New Risk of Logging in Clayoquot Sound Biosphere Reserve

Old growth valleys must be protected, say 133 scientists and conservation groups

Vancouver, BC – The B.C. government has received an application for cutblocks in the old growth rainforest of Flores Island in Clayoquot Sound, a UNESCO Biosphere Reserve that was the site of the largest civil disobedience protest in Canada’s history in 1993.

“It’s very disturbing that the B.C. government could approve logging of one of Vancouver Island’s last intact ancient rainforest valleys,” said Dan Lewis, Executive Director of Friends of Clayoquot Sound. “People believe that Clayoquot Sound’s famous rainforests are protected, but they aren’t.”

More than 130 scientists across North America have just signed a declaration calling for permanent protection of Clayoquot’s remaining intact old-growth rainforests. “Given the global importance of the region and the imminent threats posed to intact rainforests, we the undersigned urge First Nations, provincial and federal decision-makers, logging companies, and other stakeholders to cease logging in all remaining intact valleys of Clayoquot Sound,” says the declaration, released today.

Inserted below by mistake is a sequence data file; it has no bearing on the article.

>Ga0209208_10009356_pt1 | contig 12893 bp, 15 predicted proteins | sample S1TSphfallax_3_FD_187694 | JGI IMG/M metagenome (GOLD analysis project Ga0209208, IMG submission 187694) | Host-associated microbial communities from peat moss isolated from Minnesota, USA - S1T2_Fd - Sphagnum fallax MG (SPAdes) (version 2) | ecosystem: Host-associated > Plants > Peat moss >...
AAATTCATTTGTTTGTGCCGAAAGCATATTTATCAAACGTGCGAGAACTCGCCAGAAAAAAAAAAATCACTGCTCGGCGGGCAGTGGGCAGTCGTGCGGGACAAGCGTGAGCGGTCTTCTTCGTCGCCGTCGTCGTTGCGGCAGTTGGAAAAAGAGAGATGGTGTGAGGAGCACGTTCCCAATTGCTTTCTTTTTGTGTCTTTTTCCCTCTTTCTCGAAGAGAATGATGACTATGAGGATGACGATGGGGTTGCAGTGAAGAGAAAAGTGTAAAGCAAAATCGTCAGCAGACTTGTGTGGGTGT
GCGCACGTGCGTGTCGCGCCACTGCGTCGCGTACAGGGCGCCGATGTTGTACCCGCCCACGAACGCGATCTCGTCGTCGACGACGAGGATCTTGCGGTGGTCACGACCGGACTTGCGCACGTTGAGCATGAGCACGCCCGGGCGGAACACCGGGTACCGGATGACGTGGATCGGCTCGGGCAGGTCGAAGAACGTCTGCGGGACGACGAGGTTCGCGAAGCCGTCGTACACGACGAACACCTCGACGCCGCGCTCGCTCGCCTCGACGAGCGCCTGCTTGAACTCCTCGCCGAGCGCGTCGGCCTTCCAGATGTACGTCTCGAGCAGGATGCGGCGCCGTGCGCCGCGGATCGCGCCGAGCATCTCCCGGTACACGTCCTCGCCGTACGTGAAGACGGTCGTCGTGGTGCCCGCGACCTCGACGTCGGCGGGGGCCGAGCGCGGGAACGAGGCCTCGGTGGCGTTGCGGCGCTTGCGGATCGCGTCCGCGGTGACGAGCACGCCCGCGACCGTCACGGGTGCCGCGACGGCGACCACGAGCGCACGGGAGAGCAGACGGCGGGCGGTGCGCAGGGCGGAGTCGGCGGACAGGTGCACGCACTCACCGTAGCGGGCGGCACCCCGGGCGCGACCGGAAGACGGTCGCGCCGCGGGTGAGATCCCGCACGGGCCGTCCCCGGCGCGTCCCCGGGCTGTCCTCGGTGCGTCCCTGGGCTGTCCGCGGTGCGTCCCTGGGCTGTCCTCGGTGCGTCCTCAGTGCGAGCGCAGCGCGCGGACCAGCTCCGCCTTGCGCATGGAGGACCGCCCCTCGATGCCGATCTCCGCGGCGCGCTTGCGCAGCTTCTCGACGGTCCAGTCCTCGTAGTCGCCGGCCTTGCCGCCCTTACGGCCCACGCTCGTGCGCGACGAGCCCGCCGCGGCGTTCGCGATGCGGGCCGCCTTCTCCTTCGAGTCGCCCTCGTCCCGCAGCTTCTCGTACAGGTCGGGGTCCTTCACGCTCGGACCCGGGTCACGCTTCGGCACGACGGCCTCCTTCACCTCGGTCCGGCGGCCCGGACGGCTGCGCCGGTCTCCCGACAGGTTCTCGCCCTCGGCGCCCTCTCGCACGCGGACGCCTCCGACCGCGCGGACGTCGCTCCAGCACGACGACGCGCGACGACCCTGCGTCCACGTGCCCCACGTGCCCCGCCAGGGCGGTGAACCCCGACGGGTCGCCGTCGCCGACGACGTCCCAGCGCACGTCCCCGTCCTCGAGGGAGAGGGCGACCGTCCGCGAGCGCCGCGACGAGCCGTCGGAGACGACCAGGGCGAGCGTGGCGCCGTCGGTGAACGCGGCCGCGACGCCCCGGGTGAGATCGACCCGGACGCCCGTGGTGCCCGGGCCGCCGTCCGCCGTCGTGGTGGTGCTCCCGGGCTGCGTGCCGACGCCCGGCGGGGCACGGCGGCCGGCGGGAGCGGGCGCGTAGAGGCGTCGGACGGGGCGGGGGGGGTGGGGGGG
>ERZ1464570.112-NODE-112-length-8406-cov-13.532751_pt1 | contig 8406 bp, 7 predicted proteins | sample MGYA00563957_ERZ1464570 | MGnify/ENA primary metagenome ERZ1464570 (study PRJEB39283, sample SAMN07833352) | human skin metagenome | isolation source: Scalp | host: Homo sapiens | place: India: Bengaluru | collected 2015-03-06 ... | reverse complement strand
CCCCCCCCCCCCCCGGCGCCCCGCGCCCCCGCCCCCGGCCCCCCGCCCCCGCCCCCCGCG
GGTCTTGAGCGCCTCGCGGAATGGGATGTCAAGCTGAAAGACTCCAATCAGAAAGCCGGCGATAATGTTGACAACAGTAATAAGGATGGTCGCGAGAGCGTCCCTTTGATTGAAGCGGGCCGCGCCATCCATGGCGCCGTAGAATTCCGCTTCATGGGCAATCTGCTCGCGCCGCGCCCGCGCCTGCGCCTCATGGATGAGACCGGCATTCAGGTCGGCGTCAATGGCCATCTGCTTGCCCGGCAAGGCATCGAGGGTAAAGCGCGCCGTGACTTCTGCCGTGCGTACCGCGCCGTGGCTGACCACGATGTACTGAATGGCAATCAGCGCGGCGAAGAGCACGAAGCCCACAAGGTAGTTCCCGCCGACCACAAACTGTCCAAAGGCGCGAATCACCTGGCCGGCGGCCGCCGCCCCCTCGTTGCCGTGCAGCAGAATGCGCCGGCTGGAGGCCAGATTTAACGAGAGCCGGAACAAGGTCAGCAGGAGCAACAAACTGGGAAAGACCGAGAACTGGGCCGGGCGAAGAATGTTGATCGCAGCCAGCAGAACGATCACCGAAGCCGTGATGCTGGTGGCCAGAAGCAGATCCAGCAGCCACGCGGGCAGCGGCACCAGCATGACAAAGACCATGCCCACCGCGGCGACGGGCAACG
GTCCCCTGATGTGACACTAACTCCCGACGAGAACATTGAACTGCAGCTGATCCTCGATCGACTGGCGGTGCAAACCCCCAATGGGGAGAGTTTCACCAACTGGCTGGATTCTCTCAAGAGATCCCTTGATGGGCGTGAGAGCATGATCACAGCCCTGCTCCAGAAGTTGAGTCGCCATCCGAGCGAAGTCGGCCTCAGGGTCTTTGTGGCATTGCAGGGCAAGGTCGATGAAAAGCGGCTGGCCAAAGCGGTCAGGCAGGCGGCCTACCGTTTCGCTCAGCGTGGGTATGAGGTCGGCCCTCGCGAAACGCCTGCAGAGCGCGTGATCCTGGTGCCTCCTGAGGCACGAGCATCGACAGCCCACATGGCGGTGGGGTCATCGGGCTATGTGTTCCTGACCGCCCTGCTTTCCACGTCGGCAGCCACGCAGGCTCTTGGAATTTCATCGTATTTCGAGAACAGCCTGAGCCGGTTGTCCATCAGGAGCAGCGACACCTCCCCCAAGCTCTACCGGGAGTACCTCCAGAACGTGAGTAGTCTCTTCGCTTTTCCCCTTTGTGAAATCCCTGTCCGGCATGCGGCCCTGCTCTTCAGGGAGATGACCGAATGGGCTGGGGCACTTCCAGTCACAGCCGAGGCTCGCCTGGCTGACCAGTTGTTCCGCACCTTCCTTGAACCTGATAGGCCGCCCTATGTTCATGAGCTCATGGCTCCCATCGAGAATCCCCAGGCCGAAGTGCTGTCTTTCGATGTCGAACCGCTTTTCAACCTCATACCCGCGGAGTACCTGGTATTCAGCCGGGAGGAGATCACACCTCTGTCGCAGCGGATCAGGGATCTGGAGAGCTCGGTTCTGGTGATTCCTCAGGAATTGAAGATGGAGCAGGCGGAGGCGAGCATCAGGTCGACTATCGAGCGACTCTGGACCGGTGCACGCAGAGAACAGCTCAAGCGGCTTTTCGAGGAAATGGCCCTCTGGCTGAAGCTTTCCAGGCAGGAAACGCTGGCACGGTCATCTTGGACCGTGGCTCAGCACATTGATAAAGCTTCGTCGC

A new Sierra Club BC map, also released today, shows that only 21 of Vancouver Island’s 282 rainforest watersheds are unlogged. Of the seven unlogged Vancouver Island watersheds that lack permanent protection, five are in Clayoquot Sound, including the Flores Island watershed now at risk of being logged.

“Our map shows that there is nowhere else left on Vancouver Island, except Clayoquot Sound, that provides extensive high quality habitat for rainforest species such as bears and wolves,” said Jens Wieting, Forest Campaigner with Sierra Club BC.

Clayoquot was designated a United Nations Biosphere Reserve in 2000, but that designation does not confer legal protection. A 1999 Memorandum of Understanding, signed by First Nations and environmental groups, outlined intact rainforest valleys in Clayoquot deserving protection, including the valley now slated for logging on Flores Island, north of Tofino. Yet those valleys are still unprotected.